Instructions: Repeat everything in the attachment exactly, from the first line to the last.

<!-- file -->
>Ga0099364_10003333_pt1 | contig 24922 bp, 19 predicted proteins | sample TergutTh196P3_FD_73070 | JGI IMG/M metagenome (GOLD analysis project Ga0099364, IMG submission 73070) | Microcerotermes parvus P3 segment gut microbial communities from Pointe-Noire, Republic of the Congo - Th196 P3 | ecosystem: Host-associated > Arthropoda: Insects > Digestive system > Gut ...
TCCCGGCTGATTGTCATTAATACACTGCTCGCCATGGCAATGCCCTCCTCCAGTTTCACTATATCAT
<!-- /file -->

>Ga0099364_10003333_pt1 | contig 24922 bp, 19 predicted proteins | sample TergutTh196P3_FD_73070 | JGI IMG/M metagenome (GOLD analysis project Ga0099364, IMG submission 73070) | Microcerotermes parvus P3 segment gut microbial communities from Pointe-Noire, Republic of the Congo - Th196 P3 | ecosystem: Host-associated > Arthropoda: Insects > Digestive system > Gut ...
TCCCGGCTGATTGTCATTAATACACTGCTCGCCATGGCAATGCCCTCCTCCAGTTTCACTATATCAT